Brexit in crisis as PM May plots a course around speaker's obstruction
Prime Minister Theresa May's Brexit plans were in disarray on Tuesday as her government sought to plot a way around the speaker of parliament's ruling that she had to change her twice-defeated divorce deal to put it to a third vote.
After two-and-a-half years of negotiations, Britain's departure from the European Union remains uncertain - with options including a long postponement, leaving with May's deal, an economically disruptive exit without a deal, or even another membership referendum.
Speaker John Bercow blindsided May's office on Monday by ruling the government could not put the same Brexit deal to another vote in parliament unless it was substantially different to the ones defeated on Jan. 15 and March 12.
Brexit Secretary Steve Barclay said the ruling meant a vote this week on May's deal was more unlikely but said ministers were studying a way out of the impasse and indicated the government still planned a third vote on May's deal.
"This is a moment of crisis for our country," Barclay said. "The ruling from the speaker has raised the bar and I think that makes it more unlikely the vote will be this week."
"We always said that in terms of bringing a vote back for a third time we would need to see a shift from parliamentarians in terms of the support - I think that still is the case."
May is due at an EU summit in Brussels on Thursday at which she will ask for a delay to the March 29 Brexit departure set in law as the British government tries to come up with a way to leave the European Union after 46 years of membership.
EU leaders could hold off making a final decision at that summit on any Brexit delay depending on what exactly May asks them for, senior diplomats in the bloc said.
"Now it looks like we have to wait till the week after the council to find out what happens," one diplomat said.
Bercow said his ruling, based on a convention dating back to 1604, should not be considered his last word and the government could bring forward a new proposition that was not the same as those already voted upon.
Because May must now spice any deal with additional legal and procedural innovation, Bercow's ruling means she is likely to get just one more chance to put the deal to a vote.
Barclay, who last week said Britain should be unafraid of a no-deal exit, indicated the government was looking at different options and that circumstances, such an extension or a shift in support, would indicate a change in context.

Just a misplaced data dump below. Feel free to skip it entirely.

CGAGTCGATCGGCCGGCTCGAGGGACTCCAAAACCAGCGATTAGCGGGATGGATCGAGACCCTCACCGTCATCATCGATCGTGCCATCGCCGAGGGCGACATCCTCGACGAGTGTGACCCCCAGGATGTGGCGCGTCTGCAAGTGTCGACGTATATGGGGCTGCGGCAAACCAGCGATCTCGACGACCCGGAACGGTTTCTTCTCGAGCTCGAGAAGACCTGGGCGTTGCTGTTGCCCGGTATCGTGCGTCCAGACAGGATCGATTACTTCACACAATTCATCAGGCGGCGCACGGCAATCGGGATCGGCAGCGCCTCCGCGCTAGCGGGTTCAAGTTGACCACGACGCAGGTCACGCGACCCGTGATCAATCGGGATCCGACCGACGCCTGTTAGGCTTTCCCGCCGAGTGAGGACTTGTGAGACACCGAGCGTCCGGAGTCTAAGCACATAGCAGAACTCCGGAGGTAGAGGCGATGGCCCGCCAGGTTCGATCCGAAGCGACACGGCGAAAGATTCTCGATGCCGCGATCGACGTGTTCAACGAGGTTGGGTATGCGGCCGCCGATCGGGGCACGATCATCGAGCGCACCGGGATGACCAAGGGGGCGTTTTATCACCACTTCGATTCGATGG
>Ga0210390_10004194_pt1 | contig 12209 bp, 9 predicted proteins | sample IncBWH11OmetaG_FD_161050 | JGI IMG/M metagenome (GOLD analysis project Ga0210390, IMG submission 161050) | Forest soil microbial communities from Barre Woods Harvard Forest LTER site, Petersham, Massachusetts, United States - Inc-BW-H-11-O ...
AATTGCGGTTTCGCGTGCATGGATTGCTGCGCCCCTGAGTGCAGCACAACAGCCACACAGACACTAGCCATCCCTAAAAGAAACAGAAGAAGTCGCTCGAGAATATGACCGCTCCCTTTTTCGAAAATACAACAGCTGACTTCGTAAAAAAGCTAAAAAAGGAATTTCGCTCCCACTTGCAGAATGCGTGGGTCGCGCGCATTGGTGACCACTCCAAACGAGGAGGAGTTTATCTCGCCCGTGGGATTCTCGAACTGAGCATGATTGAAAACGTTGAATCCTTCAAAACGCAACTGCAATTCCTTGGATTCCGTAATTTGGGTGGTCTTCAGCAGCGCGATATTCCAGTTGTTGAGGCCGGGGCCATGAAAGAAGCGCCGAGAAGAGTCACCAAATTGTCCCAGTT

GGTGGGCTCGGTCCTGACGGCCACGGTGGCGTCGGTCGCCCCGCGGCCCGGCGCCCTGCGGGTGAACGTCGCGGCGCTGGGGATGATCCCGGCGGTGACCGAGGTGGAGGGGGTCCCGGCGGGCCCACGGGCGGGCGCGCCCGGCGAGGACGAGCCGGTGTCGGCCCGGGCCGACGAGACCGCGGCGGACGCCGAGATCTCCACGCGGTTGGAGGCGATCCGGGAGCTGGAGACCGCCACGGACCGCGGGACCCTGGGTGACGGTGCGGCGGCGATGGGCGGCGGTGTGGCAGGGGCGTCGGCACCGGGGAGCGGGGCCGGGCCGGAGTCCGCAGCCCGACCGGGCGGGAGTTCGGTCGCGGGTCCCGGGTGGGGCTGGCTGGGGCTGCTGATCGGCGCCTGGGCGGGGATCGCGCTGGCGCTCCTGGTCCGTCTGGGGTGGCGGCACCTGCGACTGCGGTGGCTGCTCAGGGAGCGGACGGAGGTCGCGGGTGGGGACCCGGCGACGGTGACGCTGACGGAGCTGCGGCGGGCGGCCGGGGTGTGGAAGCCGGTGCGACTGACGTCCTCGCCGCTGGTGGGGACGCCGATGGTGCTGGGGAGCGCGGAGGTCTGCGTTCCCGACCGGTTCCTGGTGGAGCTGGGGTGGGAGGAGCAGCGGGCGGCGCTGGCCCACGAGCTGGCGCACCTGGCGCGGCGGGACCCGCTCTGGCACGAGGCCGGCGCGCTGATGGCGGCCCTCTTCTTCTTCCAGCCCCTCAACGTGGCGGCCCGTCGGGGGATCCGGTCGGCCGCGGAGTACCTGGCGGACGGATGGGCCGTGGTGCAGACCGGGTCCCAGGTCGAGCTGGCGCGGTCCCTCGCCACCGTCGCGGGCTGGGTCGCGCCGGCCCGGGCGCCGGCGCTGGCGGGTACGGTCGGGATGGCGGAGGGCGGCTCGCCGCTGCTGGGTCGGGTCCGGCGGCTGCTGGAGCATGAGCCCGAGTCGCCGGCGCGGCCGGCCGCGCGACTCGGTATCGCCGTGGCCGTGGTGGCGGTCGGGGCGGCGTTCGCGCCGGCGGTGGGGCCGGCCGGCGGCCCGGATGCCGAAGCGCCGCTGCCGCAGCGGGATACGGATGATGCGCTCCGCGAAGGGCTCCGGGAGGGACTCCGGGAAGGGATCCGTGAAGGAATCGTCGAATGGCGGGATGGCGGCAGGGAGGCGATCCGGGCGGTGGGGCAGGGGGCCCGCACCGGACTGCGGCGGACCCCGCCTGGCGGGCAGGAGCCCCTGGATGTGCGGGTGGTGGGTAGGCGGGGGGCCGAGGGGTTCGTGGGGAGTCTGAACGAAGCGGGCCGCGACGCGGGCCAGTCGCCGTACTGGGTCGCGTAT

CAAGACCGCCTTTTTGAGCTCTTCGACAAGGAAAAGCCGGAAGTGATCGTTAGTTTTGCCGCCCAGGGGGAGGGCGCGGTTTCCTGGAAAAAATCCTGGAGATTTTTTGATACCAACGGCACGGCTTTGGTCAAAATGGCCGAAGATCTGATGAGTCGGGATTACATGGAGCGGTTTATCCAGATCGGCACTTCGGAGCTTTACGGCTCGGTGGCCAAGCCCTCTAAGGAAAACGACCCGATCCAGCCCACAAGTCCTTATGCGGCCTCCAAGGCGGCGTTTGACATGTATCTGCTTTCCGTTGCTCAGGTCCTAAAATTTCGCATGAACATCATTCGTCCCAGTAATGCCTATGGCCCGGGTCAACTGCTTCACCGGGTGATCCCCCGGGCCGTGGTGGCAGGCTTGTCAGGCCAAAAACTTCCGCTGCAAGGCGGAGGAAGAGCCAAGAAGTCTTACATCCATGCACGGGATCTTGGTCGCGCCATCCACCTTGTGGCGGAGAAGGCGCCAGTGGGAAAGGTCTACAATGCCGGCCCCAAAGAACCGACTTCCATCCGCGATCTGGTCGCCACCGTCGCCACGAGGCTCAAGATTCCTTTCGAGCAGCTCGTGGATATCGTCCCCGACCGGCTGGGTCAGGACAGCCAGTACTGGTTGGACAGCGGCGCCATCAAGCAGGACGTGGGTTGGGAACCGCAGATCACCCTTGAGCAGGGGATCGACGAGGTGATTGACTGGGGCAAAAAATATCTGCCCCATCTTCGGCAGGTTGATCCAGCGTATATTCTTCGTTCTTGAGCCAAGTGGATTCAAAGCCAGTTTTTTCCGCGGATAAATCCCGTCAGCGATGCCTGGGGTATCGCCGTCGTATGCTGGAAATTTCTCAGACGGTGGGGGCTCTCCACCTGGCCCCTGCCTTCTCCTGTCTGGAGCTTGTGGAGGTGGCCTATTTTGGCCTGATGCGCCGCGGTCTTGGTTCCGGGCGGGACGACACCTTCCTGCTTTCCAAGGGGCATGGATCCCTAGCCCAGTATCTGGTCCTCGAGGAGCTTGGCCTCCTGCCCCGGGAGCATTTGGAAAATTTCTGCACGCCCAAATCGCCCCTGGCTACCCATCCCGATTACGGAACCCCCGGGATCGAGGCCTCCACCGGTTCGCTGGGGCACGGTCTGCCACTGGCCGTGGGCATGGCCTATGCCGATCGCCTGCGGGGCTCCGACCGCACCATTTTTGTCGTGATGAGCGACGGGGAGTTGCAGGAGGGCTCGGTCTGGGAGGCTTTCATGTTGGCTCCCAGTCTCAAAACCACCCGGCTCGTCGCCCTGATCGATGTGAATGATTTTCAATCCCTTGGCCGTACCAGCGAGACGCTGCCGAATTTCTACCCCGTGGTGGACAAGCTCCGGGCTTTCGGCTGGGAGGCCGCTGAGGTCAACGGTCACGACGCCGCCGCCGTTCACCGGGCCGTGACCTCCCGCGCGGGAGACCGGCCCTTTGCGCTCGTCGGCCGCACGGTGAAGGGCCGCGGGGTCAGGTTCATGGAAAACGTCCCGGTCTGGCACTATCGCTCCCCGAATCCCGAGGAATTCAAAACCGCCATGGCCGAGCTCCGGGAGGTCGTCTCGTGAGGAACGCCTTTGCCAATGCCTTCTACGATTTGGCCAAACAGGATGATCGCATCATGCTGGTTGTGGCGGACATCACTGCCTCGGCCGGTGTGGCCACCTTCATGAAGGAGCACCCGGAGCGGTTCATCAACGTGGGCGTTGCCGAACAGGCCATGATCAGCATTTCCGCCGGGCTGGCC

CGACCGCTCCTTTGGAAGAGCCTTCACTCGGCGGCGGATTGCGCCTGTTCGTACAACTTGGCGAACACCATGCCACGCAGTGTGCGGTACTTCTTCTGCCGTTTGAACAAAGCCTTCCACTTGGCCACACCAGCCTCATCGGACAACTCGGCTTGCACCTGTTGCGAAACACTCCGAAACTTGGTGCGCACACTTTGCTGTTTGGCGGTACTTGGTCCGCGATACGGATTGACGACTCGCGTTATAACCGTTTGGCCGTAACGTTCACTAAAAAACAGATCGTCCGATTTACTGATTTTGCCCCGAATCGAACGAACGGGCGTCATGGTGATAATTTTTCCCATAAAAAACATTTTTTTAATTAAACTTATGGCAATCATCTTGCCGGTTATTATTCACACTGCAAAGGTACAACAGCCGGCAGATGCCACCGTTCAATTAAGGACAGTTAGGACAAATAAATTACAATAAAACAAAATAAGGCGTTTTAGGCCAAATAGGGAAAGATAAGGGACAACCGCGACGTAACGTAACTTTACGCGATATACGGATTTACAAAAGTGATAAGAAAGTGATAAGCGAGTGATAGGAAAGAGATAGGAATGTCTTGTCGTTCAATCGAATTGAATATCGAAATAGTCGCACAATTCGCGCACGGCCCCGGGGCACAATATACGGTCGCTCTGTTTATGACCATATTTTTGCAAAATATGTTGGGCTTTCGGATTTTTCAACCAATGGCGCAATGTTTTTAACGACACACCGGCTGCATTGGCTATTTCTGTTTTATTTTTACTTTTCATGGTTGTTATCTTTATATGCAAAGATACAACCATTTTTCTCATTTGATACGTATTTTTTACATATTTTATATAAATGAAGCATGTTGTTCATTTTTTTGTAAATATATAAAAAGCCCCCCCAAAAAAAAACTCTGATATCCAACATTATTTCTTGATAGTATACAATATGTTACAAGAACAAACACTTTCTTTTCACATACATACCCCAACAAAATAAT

"The speaker himself has pointed to possible solutions, he himself has said in earlier rulings we should not be bound by precedent," Barclay said. "You can have the same motion but where the circumstances have changed."
"The speaker himself has said that where the will of the House is for a certain course of action, then it is important that the will of the House is respected."
Even before Bercow's intervention, May was scrambling to rally support for her deal - which keeps close trading ties with the EU while leaving the bloc's formal structures - after it was defeated by 230 votes in parliament on Jan. 15, and by 149 votes on March 12.
To get her deal through parliament, May must win over at least 75 lawmakers - dozens of rebels in her own Conservative Party, some Labour lawmakers, and the Northern Irish Democratic Unionist Party (DUP), which props up her minority government.
The biggest issue is the so-called Northern Irish border backstop, an insurance policy aimed at avoiding post-Brexit controls on the United Kingdom's border with EU-member Ireland.
Many Brexiteers and the DUP are concerned the backstop will trap the United Kingdom in the EU's orbit indefinitely, and have sought guarantees it will not.
The Financial Times said May had been told by senior colleagues she will have to set a timetable for her departure if she is to persuading many rebels to support her deal.
Barclay ruled out May asking Queen Elizabeth to cut short the entire parliamentary session, known as prorogation, saying involving the 92-year-old monarch in Brexit was a bad idea.
"The one thing everyone would agree on is that involving Her Majesty in any of the issues around Brexit is not the way forward, so I don't see that a realistic option," he said.
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